Let me conclude with this image of a Kayapo tribal member gazing out across his traditional lands in the southern Brazilian Amazon. An area of around 8 million hectares which retains its primary forest only because of the Kayapo’s determination to keep their forest and culture intact.

At the most fundamental level, it is the breath of life that we have in common. We all enter the world with our first breath, and it is our last act on death. It is a biological act we share with all life. And all of us – humans along with the greater community of life – share the same existential imperative to keep Earth in a state that supports the breath of life that connects us all.


[1] John Dewey (1929) The Quest for Certainty: A Study of the Relation of Knowledge and Action (Gifford Lectures 1929), Capricorn, 1960.

[2] See Big Bang;

[3] Margaret Lucas Cavendish, Stanford Encyclopedia of Philosophy (2009);

[4] A.N. Whitehead (1929) Process and Reality. An Essay in Cosmology. Gifford Lectures Delivered in the University of Edinburgh During the Session 1927–1928, Macmillan, New York, Cambridge University Press, Cambridge UK.

[5] Ernst Mayr (2001) What Evolution Is (Science Masters Series). Basic Books.

[6] Ann Gibbons (2012) Bonobos Join Chimps as Closest Human Relatives. Science;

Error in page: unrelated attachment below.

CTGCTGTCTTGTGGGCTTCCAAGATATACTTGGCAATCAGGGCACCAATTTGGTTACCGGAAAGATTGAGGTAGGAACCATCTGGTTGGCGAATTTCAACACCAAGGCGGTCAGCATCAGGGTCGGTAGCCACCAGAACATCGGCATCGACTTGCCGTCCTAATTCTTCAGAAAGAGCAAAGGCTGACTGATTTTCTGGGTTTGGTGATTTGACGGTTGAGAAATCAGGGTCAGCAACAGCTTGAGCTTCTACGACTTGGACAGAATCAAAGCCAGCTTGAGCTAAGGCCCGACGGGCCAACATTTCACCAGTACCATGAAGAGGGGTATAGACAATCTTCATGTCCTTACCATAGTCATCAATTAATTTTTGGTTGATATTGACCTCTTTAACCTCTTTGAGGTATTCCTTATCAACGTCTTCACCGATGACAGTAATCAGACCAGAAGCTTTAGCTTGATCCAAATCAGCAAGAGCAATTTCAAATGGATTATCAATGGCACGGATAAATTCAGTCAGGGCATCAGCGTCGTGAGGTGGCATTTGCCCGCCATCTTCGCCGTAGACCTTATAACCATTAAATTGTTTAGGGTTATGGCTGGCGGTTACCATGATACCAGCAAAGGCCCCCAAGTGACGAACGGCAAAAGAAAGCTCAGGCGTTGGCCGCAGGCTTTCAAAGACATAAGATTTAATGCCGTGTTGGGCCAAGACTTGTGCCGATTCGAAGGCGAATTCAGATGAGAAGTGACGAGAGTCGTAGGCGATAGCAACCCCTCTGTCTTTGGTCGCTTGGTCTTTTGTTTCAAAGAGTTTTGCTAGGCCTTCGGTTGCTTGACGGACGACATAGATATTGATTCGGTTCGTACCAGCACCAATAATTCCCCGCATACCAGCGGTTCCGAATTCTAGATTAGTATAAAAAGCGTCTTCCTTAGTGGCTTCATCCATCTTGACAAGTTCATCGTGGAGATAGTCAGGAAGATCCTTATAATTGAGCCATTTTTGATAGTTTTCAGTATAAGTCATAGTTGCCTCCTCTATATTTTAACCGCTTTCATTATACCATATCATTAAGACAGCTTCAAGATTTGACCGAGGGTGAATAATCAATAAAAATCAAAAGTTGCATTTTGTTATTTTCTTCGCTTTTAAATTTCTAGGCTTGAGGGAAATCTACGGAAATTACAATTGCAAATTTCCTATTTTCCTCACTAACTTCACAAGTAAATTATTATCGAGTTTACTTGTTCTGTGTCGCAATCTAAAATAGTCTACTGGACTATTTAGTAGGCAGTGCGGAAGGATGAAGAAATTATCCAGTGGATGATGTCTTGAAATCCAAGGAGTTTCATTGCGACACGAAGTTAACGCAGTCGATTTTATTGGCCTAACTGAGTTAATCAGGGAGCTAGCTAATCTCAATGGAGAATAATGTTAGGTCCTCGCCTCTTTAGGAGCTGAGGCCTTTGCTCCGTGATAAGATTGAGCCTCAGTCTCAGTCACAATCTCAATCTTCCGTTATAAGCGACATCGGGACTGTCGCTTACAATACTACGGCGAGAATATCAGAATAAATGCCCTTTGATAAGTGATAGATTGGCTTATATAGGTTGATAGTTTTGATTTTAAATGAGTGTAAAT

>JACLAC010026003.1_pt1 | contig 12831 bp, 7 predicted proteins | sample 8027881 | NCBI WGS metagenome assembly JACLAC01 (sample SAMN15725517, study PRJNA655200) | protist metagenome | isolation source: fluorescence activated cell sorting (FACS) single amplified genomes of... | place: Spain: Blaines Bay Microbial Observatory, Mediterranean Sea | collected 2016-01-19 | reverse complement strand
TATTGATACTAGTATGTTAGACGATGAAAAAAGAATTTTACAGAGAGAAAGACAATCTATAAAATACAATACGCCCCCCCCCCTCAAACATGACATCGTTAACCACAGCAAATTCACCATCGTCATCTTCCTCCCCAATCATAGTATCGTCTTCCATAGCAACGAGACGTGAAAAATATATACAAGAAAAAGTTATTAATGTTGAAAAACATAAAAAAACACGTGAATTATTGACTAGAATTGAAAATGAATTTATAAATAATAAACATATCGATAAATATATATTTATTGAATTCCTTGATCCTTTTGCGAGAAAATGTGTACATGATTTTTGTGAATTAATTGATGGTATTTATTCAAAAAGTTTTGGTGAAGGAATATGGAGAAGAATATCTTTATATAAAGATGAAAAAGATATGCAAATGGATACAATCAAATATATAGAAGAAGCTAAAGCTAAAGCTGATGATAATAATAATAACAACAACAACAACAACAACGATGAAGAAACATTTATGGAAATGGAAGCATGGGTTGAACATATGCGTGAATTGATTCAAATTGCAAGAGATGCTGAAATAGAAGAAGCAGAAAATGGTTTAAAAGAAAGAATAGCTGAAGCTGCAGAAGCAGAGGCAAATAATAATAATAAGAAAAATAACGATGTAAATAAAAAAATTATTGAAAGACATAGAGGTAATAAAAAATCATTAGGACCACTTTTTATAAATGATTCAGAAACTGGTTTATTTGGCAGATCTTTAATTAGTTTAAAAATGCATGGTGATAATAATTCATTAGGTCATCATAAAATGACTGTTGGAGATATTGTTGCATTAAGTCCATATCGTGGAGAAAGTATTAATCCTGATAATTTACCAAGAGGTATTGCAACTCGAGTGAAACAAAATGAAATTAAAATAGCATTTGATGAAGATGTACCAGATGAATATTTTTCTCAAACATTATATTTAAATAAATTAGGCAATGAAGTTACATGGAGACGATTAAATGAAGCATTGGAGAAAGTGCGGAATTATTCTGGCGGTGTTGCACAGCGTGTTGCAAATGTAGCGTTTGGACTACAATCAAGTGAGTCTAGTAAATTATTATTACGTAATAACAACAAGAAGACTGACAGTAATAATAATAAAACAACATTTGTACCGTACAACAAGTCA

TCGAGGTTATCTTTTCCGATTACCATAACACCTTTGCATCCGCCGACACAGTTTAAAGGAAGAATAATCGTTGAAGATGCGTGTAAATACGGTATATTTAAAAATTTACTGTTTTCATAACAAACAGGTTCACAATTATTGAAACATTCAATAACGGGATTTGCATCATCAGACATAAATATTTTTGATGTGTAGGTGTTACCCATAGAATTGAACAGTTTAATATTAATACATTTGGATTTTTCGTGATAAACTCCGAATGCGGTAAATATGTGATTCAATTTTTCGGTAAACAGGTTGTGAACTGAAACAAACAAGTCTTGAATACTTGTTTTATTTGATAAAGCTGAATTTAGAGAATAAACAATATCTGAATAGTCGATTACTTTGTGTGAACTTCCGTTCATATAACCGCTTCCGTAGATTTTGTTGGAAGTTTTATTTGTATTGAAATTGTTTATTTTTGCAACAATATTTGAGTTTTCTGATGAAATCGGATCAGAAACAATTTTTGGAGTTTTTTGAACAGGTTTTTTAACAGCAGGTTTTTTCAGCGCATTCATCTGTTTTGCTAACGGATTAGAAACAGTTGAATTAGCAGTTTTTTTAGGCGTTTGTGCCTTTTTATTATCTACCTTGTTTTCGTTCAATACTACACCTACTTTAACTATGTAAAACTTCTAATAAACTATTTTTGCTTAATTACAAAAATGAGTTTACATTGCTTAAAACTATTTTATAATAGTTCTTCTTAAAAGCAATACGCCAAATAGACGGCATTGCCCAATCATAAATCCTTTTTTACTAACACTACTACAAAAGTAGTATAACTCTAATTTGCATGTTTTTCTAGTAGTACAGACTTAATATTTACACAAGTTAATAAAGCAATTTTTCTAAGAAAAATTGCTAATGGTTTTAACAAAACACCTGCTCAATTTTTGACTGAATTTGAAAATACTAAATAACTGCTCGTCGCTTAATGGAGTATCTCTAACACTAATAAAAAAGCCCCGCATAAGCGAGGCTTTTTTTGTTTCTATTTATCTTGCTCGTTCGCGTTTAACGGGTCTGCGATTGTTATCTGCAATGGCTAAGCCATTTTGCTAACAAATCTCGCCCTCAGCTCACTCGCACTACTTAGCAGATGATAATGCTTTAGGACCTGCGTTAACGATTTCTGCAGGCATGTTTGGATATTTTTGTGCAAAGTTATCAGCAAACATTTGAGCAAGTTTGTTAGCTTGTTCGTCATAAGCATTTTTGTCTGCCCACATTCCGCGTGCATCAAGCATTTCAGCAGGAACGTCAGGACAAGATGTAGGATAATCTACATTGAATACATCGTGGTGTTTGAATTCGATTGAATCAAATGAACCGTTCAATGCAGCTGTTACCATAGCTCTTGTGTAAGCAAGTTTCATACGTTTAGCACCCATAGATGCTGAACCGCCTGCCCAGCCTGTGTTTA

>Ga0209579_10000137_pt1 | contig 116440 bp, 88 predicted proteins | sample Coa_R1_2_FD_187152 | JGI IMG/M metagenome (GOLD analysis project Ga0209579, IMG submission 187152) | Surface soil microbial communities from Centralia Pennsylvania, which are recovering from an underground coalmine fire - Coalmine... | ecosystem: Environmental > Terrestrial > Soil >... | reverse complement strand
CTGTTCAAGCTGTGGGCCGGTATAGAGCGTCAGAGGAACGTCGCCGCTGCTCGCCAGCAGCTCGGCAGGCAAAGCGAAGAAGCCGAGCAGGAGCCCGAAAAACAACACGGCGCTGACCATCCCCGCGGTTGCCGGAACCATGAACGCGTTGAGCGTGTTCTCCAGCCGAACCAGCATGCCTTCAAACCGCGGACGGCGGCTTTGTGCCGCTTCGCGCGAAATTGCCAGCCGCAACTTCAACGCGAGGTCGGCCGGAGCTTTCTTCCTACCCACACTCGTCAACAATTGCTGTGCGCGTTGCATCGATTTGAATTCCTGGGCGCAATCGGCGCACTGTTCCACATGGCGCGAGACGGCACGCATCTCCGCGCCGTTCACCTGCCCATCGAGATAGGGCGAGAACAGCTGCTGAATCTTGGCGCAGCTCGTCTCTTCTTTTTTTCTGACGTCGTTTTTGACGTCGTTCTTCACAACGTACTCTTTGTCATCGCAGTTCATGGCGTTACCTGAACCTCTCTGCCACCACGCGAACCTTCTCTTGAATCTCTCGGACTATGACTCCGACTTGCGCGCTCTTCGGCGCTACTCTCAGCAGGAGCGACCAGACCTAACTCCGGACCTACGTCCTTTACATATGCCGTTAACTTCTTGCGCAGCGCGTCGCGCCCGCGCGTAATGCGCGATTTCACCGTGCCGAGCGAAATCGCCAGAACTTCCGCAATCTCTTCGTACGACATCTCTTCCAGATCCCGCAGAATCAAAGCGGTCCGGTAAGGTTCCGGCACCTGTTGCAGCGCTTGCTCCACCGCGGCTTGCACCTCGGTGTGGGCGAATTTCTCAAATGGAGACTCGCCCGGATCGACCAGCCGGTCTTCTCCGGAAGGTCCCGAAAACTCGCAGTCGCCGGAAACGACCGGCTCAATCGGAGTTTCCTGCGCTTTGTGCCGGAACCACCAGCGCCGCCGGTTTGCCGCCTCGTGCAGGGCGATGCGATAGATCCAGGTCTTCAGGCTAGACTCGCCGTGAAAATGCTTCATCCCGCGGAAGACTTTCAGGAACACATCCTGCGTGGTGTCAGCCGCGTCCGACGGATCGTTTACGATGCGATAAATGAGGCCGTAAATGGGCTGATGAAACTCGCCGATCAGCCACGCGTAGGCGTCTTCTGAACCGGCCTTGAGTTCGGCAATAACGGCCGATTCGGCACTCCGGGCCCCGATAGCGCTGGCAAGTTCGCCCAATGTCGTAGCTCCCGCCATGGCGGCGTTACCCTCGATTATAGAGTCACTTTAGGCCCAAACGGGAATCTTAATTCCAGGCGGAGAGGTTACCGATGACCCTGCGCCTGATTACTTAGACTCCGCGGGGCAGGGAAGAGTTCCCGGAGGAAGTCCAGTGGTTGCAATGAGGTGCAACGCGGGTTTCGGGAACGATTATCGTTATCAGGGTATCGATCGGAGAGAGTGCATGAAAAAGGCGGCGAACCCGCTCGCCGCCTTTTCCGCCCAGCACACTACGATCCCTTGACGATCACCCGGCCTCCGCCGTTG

[7] Mary Midgely (1985) Evolution as a Religion: Strange Hopes and Stranger Fears, Routledge.

[8] Donella Meadows (1999) Leverage Points: Places to Intervene in a System. The Sustainability Institute;

[9] J. E. Lovelock (1972) Gaia as seen through the atmosphere. Atmospheric Environment 6 (8), 579-580.

[10] Robert J.P Williams (published online 2007) A systems view of the evolution of life. Journal Royal Society Interface;  doi:  10.1098/rsif.2007.0225

[11] Shannon Tiezzi (2014) China’s ‘New Silk Road’ Vision Revealed. The Diplomat;

[12] D. Archer and V. Brovkin (2008) The millennial atmospheric lifetime of anthropogenic CO2. Climatic Change 90, 283–297.

[13] K.E. Kim and B. Mackey (2013) International Environmental Law as a Complex Adaptive System. International Environmental Agreements: Politics, Law and Economics; Published online 23 September DOI 10.1007/s10784-013-9225-2

[14] R.E. Kim  (2013) The emergent network structure of the multilateral environmental agreement system. Global Environmental Change, 23(5), pp.980-991.

[15] K. Bosselmann., P.G. Brown and B. Mackey (2012) Enabling a Flourishing Earth: Challenges for the Green Economy, Opportunities for Global Governance. Review of European Community & International Environmental Law 21, 23-39.

[16] The Earth Charter is an ethical framework for building a just, sustainable, and peaceful global society in the 21st century. The text can be found at

[17] J. Rockström et al. (2009) Planetary boundaries: exploring the safe operating space for humanity. Ecology and Society 14(2), 32.

[18]  C.N. Waters et al. (2016). The Anthropocene is functionally and stratigraphically distinct from the HoloceneScience.351 (6269): aad2622. PMID 26744408.